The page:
Skip navigation
The Power List

Social media marketing expert Kate Finley shares how influencers can boost your restaurant

An influencer marketing expert shares her tips for tapping into the creator economy.


Social media influencers are no longer a cultural curiosity or kids-these-days novelty. These days, they’re an industry. Many of them, like Keith Lee, MrBeast, and Tabitha Brown, have become household names. Some of them have become multi-millionaires.

As more restaurants leverage marketing to reverse sluggish traffic, many of them are turning to influencers to create excitement and momentum with guests. But running a successful influencer campaign isn’t so simple as choosing a personality with the most followers (and in fact, those influencers can be too expensive even for big chains). 

NRN editor in chief Sam Oches spoke with Kate Finley, founder and CEO of Belle Communication, to understand how restaurants can effectively partner with influencers on TikTok, Instagram and other platforms.

This interview was edited for clarity. Stream the podcast above or below for the entire interview.

When we talk about influencer marketing, what are we talking about?

We have influencer marketing, which is much more transactional. It's kind of a one-time, one-off sort of engagement. You have a lot less control. It tends to be not very creative and not as effective. That's more like you find a bunch of influencers and you push out all of your content to them and they're all saying, “Well, we got sent this and we're going into this restaurant.” It just is not very relatable.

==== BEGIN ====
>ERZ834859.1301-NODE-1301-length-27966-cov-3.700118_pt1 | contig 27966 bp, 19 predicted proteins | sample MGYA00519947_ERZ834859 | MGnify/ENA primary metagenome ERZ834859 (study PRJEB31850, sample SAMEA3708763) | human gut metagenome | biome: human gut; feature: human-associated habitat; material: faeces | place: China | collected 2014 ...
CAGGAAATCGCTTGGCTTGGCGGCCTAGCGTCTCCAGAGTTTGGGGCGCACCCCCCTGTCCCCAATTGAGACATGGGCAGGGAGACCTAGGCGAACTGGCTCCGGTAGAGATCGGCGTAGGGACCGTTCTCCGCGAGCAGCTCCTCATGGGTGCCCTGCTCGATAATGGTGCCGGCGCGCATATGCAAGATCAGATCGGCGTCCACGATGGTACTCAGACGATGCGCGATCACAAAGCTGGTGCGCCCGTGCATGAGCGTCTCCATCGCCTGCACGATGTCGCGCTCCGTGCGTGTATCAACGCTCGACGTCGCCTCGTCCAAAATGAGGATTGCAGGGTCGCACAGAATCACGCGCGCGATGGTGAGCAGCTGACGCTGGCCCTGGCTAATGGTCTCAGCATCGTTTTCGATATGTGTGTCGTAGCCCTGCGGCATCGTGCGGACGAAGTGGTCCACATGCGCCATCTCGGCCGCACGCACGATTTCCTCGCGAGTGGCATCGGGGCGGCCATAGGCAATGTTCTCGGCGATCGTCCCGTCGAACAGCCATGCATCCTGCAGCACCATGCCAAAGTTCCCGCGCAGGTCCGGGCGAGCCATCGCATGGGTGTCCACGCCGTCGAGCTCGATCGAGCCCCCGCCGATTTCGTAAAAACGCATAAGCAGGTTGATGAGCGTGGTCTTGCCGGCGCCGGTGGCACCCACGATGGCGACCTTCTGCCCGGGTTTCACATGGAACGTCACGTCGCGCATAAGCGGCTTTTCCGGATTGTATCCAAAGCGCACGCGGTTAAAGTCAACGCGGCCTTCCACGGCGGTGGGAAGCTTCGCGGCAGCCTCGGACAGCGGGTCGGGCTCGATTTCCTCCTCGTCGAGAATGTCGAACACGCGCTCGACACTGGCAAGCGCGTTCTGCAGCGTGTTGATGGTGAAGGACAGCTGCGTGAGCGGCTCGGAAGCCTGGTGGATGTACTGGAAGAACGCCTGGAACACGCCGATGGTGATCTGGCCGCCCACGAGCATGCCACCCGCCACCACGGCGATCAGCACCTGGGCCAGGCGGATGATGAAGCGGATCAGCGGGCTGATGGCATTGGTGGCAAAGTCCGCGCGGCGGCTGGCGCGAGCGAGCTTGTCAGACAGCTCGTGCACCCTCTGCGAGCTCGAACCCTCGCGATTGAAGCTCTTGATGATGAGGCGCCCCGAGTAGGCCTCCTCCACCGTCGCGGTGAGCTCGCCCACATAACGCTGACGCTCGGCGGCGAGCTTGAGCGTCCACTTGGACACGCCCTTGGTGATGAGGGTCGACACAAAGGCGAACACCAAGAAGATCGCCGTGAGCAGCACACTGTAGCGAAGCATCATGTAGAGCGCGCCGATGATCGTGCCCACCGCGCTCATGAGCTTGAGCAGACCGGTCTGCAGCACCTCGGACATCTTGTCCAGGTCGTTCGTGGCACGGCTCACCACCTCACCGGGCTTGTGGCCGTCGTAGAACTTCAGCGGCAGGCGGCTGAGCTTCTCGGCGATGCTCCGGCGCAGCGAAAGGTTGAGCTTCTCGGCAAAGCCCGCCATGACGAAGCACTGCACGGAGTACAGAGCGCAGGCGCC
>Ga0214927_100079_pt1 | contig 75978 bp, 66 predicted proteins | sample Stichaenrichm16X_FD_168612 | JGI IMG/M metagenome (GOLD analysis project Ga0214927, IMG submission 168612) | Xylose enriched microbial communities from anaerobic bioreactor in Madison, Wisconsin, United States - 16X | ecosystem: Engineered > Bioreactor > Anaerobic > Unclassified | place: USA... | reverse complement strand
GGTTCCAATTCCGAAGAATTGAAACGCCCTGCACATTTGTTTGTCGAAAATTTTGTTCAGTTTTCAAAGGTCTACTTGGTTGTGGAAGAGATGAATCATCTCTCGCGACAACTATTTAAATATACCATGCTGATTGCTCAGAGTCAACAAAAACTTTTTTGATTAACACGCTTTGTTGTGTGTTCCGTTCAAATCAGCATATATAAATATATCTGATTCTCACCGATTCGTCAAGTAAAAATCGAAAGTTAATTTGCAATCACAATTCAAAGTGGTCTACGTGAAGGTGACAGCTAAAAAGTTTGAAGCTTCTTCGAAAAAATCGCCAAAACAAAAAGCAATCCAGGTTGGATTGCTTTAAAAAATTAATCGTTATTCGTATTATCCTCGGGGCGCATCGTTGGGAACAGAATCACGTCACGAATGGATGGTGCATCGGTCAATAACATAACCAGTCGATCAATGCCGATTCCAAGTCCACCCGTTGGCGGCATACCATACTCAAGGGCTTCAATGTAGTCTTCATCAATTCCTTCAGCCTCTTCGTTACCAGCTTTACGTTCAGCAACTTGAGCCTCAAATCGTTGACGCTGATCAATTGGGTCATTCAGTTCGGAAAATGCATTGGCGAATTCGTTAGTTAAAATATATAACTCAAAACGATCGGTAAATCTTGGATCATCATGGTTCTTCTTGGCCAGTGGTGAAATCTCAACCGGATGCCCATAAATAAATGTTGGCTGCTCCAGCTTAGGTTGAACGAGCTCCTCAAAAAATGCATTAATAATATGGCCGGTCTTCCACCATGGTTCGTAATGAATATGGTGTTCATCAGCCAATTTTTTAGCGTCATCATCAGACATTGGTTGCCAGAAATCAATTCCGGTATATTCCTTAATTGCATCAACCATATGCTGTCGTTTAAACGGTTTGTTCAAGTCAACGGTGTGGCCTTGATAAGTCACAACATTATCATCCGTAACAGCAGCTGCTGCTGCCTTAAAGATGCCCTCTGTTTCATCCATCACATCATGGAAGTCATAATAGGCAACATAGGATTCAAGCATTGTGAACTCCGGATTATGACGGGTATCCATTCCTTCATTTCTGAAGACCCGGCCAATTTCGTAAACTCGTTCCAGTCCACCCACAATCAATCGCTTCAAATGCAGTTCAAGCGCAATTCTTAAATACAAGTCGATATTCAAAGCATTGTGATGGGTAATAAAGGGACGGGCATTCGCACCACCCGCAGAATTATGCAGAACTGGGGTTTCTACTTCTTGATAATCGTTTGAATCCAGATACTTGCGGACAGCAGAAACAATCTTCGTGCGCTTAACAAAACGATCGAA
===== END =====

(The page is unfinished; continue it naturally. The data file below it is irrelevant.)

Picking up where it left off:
But influencer relations, on the other hand, is much more similar to media relations. It's very collaborative. It's seen as more relatable and authentic. You can be more creative. Often it's a partnership. And then, because it's much more collaborative, there's a lot more strategy and creativity that goes into it. It’s more of an investment of resources, but you have a much better ROI.

What is the primary function that an influencer is serving today in connecting consumers with the restaurants?

This is an opportunity to tell the consumer who you are and why you exist, especially when you look at Gen Z and millennials. They are very purpose driven and they're aspirationally looking for restaurant brands who align with their values. So we're seeing savvy restaurant brands use influencers in ways that not only talk about the food and the quality and the experience and the new product and the new menu item, but what do we stand for and how do we live that out?

The brands that are doing influencers well, they are factoring in what sort of creators they are partnering with to ensure that they actually represent who they are speaking to. If you can do that now, it really is a differentiator.

What are some best practices that restaurants should follow in building influencer campaigns?

I think we're seeing things like custom menu items created in partnership with influencers. And those sorts of collaborations are the most effective ones. So I think it’s going further than just offering free food in exchange for content; we've really evolved a lot since then. What if we bring influencers in to help us choose the final version in product development? Why don't we use them to be taste testers? Really think of influencers as people, and they represent people like them. They're inspiring people to make decisions, to change their behavior, to try new things because they're perceived as trusted aspirational peer sources.